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October 13, 1994

Discussion of Times continued at Council

Public discussion of the future of the University Times spilled over from last week's Faculty Assembly meeting to the Oct. 11 Senate Council meeting.

Several faculty members of Council argued for keeping the Times editorially independent and criticized a consultant's report that recommended giving University administrators greater control over the newspaper.

Darlene Harris, president of the Staff Association Council, said she believed that most staff agree with her that the Times should remain independent.

On the administrative side of Council, Chancellor J. Dennis O'Connor said he would not "countenance any thought" of further cutting the budget of the Times, which has seen its editorial staff reduced from five full-time equivalent employees to two-and-a-half in the last 15 years.

O'Connor said he believes that the newspaper's publisher, Vice Chancellor for Student and Public Affairs Leon Haley, agrees that the Times budget should not be cut. (Haley, who is a Council member, had left the meeting by the time the chancellor made the comment.) Provost James Maher suggested leaving the future editorial direction of the Times in the hands of the newspaper's six-member advisory board, which includes former presidents of the University Senate and SAC. "This is a credible committee," Maher said of the Times advisory board. "Why not let them take it from here?" Maher and O'Connor's remarks helped convince economics professor Herb Chesler to withdraw his motion that Council go on record as opposing further cuts in the Times budget. Chesler said he introduced the motion because he thought last week's Faculty Assembly vote to support the Times's current editorial policy did not go far enough toward expressing faculty resistance to turning the newspaper into a "house organ." (See Assembly story, page 1.)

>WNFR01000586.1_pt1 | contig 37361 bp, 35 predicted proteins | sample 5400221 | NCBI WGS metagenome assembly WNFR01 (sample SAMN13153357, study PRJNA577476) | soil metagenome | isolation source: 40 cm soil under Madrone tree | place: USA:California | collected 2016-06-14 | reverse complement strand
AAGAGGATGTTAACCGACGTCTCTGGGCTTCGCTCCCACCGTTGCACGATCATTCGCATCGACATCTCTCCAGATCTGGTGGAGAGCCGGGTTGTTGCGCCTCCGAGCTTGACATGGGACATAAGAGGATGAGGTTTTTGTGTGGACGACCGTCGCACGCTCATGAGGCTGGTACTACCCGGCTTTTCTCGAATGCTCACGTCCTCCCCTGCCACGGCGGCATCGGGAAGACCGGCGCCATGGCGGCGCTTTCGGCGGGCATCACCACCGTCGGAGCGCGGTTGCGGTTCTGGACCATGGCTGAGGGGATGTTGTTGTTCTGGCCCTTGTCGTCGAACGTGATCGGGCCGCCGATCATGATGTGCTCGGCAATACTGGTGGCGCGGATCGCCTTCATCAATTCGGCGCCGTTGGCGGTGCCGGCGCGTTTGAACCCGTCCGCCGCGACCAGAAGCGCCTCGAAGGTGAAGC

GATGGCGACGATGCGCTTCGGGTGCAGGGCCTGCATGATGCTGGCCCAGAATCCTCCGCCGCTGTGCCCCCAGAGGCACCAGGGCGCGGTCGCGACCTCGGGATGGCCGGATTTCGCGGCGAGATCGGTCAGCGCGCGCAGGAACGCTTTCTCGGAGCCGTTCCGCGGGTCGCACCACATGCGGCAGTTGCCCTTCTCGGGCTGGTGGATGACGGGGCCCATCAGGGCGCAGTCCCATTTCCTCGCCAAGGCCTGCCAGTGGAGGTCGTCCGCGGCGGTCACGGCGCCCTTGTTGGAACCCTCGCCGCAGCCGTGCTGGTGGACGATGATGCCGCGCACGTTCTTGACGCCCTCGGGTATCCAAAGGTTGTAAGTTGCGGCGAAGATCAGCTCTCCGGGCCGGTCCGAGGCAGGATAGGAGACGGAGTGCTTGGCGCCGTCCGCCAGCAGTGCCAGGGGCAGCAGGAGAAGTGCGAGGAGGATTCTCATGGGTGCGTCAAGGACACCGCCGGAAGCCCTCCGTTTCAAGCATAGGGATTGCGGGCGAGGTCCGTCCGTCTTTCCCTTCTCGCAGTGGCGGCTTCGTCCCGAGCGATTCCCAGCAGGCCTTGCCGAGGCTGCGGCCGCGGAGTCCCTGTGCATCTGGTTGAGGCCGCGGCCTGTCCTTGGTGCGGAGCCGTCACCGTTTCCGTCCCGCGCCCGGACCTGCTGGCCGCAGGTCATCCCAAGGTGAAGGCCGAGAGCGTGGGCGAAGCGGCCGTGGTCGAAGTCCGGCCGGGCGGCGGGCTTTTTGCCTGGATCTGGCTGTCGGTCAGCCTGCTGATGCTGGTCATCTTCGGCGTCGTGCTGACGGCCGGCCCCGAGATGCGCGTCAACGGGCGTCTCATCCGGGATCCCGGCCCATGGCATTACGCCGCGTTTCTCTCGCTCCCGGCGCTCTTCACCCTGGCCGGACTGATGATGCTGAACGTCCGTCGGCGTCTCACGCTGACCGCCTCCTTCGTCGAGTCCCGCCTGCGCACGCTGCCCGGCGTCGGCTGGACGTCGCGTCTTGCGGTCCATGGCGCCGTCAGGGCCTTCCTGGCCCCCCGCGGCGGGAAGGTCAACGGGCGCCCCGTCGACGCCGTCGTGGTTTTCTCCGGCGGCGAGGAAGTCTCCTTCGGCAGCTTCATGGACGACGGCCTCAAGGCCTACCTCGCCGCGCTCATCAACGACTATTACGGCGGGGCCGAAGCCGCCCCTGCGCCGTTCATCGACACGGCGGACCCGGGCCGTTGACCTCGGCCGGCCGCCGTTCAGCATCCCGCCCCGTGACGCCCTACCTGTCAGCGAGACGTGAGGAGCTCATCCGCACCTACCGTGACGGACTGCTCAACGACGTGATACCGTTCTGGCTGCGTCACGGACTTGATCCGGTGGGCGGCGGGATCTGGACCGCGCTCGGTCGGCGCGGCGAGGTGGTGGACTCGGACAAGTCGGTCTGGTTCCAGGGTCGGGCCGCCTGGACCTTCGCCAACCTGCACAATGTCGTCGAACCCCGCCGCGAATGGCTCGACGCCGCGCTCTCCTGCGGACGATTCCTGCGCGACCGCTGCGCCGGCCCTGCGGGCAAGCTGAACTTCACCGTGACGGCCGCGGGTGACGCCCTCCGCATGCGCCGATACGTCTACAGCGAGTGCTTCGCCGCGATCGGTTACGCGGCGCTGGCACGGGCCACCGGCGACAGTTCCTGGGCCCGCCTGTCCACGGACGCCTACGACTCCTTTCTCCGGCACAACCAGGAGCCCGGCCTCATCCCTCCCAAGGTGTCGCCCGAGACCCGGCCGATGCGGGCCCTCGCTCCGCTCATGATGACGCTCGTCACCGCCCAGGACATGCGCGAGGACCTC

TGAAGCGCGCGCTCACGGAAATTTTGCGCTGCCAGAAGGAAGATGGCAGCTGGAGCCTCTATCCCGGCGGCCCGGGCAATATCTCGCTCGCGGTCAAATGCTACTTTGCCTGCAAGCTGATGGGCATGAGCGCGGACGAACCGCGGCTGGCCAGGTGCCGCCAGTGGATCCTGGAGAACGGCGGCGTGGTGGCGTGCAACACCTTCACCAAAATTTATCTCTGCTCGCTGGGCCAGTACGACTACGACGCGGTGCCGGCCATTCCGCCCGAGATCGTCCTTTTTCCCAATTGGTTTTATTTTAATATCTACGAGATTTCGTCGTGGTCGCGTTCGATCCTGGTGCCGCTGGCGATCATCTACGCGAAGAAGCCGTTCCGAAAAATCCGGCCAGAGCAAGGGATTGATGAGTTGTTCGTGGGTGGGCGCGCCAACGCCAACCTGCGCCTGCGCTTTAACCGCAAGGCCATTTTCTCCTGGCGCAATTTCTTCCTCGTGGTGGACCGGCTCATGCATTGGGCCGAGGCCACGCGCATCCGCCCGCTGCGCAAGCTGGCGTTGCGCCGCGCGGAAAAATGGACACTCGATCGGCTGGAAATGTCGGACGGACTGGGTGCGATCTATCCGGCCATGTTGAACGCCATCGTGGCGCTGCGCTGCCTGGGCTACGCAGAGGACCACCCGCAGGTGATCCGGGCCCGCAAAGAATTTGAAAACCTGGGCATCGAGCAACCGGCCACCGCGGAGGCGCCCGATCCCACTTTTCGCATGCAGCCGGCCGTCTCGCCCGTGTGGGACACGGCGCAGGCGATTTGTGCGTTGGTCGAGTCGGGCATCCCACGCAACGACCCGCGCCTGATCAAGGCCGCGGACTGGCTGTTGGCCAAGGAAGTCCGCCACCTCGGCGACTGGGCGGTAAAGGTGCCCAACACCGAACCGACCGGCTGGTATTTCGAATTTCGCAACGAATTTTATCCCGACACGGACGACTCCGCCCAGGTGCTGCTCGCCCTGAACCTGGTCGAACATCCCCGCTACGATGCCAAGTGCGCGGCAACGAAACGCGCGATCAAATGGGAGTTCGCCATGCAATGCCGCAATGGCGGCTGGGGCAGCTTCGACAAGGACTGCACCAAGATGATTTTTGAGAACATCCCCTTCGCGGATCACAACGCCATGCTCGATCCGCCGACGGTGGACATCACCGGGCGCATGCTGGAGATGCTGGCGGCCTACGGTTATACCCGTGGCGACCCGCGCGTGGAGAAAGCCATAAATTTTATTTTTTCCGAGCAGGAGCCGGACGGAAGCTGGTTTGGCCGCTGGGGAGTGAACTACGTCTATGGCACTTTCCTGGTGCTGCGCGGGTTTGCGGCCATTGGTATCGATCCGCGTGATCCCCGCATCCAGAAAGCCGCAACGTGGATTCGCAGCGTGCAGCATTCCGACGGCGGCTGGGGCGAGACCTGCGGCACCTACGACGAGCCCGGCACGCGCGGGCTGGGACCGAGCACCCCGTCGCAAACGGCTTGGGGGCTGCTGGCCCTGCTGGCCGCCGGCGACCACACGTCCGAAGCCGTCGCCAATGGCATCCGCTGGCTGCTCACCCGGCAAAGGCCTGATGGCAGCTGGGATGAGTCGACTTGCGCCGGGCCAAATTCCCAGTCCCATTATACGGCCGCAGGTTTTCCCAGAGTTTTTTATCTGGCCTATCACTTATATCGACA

English professor Phil Wion said: "I think it's very important that people who were not present at the Assembly meeting — in particular, members of the administration — appreciate the intensity of the feeling among faculty, and I believe among staff, that the University Times is a precious institution at this University." Turning the Times into a public relations publication would be "a serious blow" to Pitt and its efforts for academic excellence and a free exchange of ideas, he said.

Senate President James Holland told Council: "The Times, by its founding charter, has journalistic independence. Its consistently objective, careful coverage has served the University well. Open access to information is essential for shared decision-making and essential if faculty, staff and administrators are to align on a common purpose." Richard Tobias, an English professor who serves on the Times advisory board, blasted a report written last summer by consultant M. Frederic Volkmann of Washington University, who was hired to evaluate Pitt's internal and external communication. In the sections of his report dealing with the Times, Volkmann criticized the paper for covering "divisive" issues and recommended overhauling the newspaper as a public relations vehicle, said Tobias.

SAC President Harris, in a statement to the Times following the Oct. 12 SAC meeting, said staff will no longer trust the paper if it is turned into "a vehicle for the administration to say what they want us to hear."

— Bruce Steele

Filed under: Feature,Volume 27 Issue 4

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